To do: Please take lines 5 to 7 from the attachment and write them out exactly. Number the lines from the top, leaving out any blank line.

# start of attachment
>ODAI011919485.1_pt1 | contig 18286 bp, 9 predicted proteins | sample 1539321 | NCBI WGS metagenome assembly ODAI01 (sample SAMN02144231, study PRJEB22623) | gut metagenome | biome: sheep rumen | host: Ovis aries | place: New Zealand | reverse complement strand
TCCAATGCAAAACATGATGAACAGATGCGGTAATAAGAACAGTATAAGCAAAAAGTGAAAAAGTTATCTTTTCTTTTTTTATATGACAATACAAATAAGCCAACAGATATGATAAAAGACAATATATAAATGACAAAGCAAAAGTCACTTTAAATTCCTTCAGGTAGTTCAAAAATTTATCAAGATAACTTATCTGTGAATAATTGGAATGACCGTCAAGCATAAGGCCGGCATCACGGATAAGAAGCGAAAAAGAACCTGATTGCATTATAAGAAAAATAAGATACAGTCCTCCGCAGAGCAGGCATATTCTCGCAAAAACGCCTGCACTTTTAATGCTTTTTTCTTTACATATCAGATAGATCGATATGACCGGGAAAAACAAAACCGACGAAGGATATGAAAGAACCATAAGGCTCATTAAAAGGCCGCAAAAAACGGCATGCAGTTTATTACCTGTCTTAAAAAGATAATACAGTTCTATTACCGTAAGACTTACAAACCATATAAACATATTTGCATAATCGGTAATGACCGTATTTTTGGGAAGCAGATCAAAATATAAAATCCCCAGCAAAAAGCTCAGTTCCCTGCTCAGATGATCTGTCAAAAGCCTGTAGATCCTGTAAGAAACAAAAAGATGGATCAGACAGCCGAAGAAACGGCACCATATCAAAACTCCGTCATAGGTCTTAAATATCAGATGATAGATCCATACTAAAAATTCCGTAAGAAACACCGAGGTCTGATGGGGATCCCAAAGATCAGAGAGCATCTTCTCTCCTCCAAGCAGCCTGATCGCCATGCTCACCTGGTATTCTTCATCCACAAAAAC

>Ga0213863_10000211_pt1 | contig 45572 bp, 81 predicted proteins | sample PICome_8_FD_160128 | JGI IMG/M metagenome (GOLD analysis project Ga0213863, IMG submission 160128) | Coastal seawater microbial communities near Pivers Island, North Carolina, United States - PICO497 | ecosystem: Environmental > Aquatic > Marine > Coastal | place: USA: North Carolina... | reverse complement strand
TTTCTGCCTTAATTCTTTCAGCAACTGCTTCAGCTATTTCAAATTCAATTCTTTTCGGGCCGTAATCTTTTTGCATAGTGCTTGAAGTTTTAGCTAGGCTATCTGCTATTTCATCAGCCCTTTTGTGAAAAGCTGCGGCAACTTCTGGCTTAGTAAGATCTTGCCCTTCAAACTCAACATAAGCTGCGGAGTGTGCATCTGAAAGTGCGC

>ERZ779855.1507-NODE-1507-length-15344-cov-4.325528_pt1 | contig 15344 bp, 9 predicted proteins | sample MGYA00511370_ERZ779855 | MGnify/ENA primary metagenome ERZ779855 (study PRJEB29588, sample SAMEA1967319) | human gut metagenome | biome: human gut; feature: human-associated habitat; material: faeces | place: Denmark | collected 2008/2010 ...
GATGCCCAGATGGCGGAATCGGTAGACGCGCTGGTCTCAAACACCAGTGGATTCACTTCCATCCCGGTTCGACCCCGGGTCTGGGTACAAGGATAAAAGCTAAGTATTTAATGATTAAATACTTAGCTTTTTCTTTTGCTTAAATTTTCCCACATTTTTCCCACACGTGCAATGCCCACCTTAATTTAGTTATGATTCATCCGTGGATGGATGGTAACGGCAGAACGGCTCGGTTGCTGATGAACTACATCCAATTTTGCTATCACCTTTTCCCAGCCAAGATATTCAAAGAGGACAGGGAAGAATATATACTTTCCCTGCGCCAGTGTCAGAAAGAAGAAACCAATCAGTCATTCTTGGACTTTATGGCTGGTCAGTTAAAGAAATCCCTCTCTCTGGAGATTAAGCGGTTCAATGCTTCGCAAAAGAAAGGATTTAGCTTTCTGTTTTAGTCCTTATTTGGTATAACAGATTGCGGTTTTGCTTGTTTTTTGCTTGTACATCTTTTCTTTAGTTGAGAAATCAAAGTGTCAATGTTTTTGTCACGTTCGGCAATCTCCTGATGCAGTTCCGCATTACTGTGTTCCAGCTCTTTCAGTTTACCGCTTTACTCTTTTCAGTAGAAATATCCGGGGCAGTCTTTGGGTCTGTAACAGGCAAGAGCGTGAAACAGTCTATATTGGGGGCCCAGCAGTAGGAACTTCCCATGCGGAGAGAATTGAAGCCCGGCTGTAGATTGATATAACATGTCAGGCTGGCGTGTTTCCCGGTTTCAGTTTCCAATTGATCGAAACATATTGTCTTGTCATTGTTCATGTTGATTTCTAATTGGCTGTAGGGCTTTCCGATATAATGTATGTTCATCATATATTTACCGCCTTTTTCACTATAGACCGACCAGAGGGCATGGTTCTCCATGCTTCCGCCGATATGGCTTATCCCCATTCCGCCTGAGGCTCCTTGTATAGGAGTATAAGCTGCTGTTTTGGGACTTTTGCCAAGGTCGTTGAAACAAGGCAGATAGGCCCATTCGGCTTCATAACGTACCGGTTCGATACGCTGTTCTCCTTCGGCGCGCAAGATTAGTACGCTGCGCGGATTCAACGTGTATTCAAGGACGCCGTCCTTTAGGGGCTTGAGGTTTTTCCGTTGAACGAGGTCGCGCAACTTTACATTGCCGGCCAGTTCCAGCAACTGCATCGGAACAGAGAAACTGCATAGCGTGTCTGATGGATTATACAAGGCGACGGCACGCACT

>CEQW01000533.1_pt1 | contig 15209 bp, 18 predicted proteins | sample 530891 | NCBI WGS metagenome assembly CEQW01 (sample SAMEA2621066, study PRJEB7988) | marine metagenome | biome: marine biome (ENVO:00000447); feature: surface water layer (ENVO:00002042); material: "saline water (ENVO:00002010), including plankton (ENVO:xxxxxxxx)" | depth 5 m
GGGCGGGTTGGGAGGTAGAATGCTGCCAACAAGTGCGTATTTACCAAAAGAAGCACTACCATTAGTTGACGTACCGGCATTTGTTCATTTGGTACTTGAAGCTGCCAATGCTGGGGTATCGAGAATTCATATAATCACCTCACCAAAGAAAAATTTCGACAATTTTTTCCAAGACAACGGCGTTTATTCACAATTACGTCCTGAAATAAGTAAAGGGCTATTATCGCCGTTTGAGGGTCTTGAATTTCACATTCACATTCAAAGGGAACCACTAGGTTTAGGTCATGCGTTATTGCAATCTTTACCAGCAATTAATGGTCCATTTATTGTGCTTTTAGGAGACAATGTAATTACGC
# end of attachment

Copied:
>ERZ779855.1507-NODE-1507-length-15344-cov-4.325528_pt1 | contig 15344 bp, 9 predicted proteins | sample MGYA00511370_ERZ779855 | MGnify/ENA primary metagenome ERZ779855 (study PRJEB29588, sample SAMEA1967319) | human gut metagenome | biome: human gut; feature: human-associated habitat; material: faeces | place: Denmark | collected 2008/2010 ...
GATGCCCAGATGGCGGAATCGGTAGACGCGCTGGTCTCAAACACCAGTGGATTCACTTCCATCCCGGTTCGACCCCGGGTCTGGGTACAAGGATAAAAGCTAAGTATTTAATGATTAAATACTTAGCTTTTTCTTTTGCTTAAATTTTCCCACATTTTTCCCACACGTGCAATGCCCACCTTAATTTAGTTATGATTCATCCGTGGATGGATGGTAACGGCAGAACGGCTCGGTTGCTGATGAACTACATCCAATTTTGCTATCACCTTTTCCCAGCCAAGATATTCAAAGAGGACAGGGAAGAATATATACTTTCCCTGCGCCAGTGTCAGAAAGAAGAAACCAATCAGTCATTCTTGGACTTTATGGCTGGTCAGTTAAAGAAATCCCTCTCTCTGGAGATTAAGCGGTTCAATGCTTCGCAAAAGAAAGGATTTAGCTTTCTGTTTTAGTCCTTATTTGGTATAACAGATTGCGGTTTTGCTTGTTTTTTGCTTGTACATCTTTTCTTTAGTTGAGAAATCAAAGTGTCAATGTTTTTGTCACGTTCGGCAATCTCCTGATGCAGTTCCGCATTACTGTGTTCCAGCTCTTTCAGTTTACCGCTTTACTCTTTTCAGTAGAAATATCCGGGGCAGTCTTTGGGTCTGTAACAGGCAAGAGCGTGAAACAGTCTATATTGGGGGCCCAGCAGTAGGAACTTCCCATGCGGAGAGAATTGAAGCCCGGCTGTAGATTGATATAACATGTCAGGCTGGCGTGTTTCCCGGTTTCAGTTTCCAATTGATCGAAACATATTGTCTTGTCATTGTTCATGTTGATTTCTAATTGGCTGTAGGGCTTTCCGATATAATGTATGTTCATCATATATTTACCGCCTTTTTCACTATAGACCGACCAGAGGGCATGGTTCTCCATGCTTCCGCCGATATGGCTTATCCCCATTCCGCCTGAGGCTCCTTGTATAGGAGTATAAGCTGCTGTTTTGGGACTTTTGCCAAGGTCGTTGAAACAAGGCAGATAGGCCCATTCGGCTTCATAACGTACCGGTTCGATACGCTGTTCTCCTTCGGCGCGCAAGATTAGTACGCTGCGCGGATTCAACGTGTATTCAAGGACGCCGTCCTTTAGGGGCTTGAGGTTTTTCCGTTGAACGAGGTCGCGCAACTTTACATTGCCGGCCAGTTCCAGCAACTGCATCGGAACAGAGAAACTGCATAGCGTGTCTGATGGATTATACAAGGCGACGGCACGCACT

>CEQW01000533.1_pt1 | contig 15209 bp, 18 predicted proteins | sample 530891 | NCBI WGS metagenome assembly CEQW01 (sample SAMEA2621066, study PRJEB7988) | marine metagenome | biome: marine biome (ENVO:00000447); feature: surface water layer (ENVO:00002042); material: "saline water (ENVO:00002010), including plankton (ENVO:xxxxxxxx)" | depth 5 m